A Jewish guy’s idea on viewing art, and the new exhibit to try it out


Jordan Palmer, Chief Digital Content Officer

At the start of 2022, my goals were to be more creative, get more satisfaction out of life and find more happiness. One of the ways I’m doing this is to add more art to my life — more live music, more book reading, and more visits to art galleries. Along with patronizing art, I also want to learn how to enjoy it more, especially visual art. What kept me from enjoying art in the past was believing that I didn’t understand it. I was wrong, so I created my own way of understanding and viewing art.

Viewing art: Developing a methodology

Instead of using someone else’s understanding to interpret art, I wanted to form my own method. I find it overwhelming to enter a gallery space and try to absorb everything, so I’ve developed a simple internal methodology that I think anyone who has no background in art history, or appreciation, might find useful.

First, I let my eye get captured. If something attracts your attention, don’t fight it, just go with it.

When I arrive at the piece, I avoid any written descriptions so as to not have preconceived thoughts about what the art is, and what it means. Now I can create my own narrative. I look at colors and textures and let the composition come together in my mind. Then I notice the emotion I’m feeling. Next, I imagine the artist’s motive, and look for “whys.” “Why did he/she do that, and do that there?  I don’t feel the need to get a look at the piece from every angle, but I do move around. I want to ensure that I’m seeing it all, and I look to see if the artist is trying to move my eye.

Lastly, after I think I have a story in my mind, I read the information provided, and see how close I came to matching up with what the artist’s intentions were. I am usually never close, which is actually very satisfying.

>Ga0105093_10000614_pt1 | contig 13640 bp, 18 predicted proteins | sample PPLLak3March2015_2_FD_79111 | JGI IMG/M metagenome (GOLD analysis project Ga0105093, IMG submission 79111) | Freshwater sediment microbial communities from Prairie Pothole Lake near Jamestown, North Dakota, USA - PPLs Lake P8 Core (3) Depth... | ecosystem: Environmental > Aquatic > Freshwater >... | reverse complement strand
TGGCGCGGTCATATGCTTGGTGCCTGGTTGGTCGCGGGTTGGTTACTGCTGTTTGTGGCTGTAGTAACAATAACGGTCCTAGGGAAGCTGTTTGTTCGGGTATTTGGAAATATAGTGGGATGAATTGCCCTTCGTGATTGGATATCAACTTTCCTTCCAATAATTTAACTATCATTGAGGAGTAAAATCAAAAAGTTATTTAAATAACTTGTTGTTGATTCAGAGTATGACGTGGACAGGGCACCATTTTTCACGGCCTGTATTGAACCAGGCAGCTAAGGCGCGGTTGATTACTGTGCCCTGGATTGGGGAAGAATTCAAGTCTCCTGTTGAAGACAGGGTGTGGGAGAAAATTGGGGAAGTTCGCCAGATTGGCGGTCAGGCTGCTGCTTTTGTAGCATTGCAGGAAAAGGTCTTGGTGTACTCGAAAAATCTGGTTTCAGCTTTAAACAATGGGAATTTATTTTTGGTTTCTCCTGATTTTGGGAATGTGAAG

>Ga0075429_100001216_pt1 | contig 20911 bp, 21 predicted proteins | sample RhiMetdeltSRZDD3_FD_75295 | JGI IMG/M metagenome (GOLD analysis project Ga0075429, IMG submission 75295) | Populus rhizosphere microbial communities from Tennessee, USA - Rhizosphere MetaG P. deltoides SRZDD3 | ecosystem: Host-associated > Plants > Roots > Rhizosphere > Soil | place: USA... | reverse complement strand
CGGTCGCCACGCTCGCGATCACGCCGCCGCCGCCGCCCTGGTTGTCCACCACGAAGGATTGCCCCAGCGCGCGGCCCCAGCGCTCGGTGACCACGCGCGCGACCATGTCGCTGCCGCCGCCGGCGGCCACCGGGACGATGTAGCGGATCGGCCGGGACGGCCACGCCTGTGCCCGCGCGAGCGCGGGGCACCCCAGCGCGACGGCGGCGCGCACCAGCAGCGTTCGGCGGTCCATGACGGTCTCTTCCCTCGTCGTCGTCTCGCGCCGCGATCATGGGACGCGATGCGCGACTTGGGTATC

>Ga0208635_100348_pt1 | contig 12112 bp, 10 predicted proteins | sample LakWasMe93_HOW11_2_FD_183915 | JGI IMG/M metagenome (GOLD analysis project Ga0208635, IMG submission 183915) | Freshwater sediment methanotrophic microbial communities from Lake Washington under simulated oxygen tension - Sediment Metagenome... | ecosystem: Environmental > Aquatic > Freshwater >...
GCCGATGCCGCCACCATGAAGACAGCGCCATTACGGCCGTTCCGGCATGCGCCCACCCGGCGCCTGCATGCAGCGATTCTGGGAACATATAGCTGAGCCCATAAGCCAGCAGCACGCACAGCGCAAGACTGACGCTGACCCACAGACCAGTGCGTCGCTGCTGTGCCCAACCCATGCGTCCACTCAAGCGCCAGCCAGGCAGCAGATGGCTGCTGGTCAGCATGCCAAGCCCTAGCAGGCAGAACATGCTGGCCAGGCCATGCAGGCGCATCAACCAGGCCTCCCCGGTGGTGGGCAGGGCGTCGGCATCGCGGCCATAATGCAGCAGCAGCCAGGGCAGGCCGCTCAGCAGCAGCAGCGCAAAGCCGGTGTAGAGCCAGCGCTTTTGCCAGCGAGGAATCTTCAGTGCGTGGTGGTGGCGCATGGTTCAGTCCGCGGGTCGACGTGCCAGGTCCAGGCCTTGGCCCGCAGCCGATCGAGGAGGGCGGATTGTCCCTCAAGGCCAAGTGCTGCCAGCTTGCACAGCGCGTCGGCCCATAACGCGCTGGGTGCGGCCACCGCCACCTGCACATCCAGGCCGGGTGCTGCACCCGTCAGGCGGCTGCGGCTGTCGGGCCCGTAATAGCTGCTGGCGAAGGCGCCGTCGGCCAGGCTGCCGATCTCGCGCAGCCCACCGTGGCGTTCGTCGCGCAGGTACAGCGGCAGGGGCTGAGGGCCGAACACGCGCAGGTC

Viewing art: What art is and isn’t

Art doesn’t have to be expensive to make it valuable or to create an environment that reflects your mood.  But you must love it.

“Art is like the color black, it goes with everything,” said Maneta Siegel, director of The Gallery At The District. “If a work of art makes you smile, think, wonder or imagine, if you still think of that painting or sculpture that you saw, revisit it.  Art can change your mood or your outlook.”

Siegel too has her own methodology in how she views the hundreds of pieces in The Gallery collection.

“When I first see a painting, I am attracted to the color or composition. But it is often the story behind it and the artist that makes me love it.  Art should always be hung and your eye level, so that you can be drawn in and see the art as it is meant to be seen.”

Viewing art: New exhibition 

I plan on utilizing my method next weekend, when a new exhibition featuring local artists opens at The Gallery At The District, in Chesterfield. The two-day show opens Friday, April 22, from 4 to 8 p.m. and continues Saturday, from 1 to 4 p.m.

To attend, simply send an email to [email protected] or call 314-356-0223.

The artists

This art show features multiple works from 13 St. Louis area artists, several of whom are Jewish, representing a wide selection of styles and mediums, paintings, photography and sculptures, all unique and original works of art.

They are:

Tom Blood
Mark Witzling
Jay Hellwege
Barb Flunker
Gary Kodner
Rachel Ferguson
Jim Trotter
Lenore Pepper
Diane Katzman
Marshall Williams
Tracu Estelle
Sandy Shapiro
Brian Walsh

“They bring a modern, contemporary, colorful, and fun vibe to this area of St. Louis,” said  Siegel.


“Tom Blood has a wide array of surreal art, very tongue in cheek. Jim Trotter’s extraordinary photographic images are unmatched in the world, today, he is truly one of the absolute best!  I love the colors and textures of Barb Flunkers work, the soft and complicated abstracts by Mark Witzling, the dramatic layering of paints with the art of Marshall Williams, and the portraits by Rachel Ferguson are fantastic, she could be my favorite portrait artist, ever!”

— Maneta Seigel, on the artists

“Lenore Peppers’ paintings bring an elegance that is a continuation of her designer background. James Ibur throws clay like no other, so many great sculptures and vessels to choose from. I am in love with the new abstracts by Tracy Estelle, she brings vibrancy and color to the fray. Jay Hellweges paintings remind me of Pierre and Henri Matisse, they are sculptural with the paint application and whimsical. Diane Katzman is a creative guru who incorporates a bit of glam in all that she creates, and Dale Dicker makes ordinary steel into extraordinary sculptures.

— Maneta Siegel, on the artists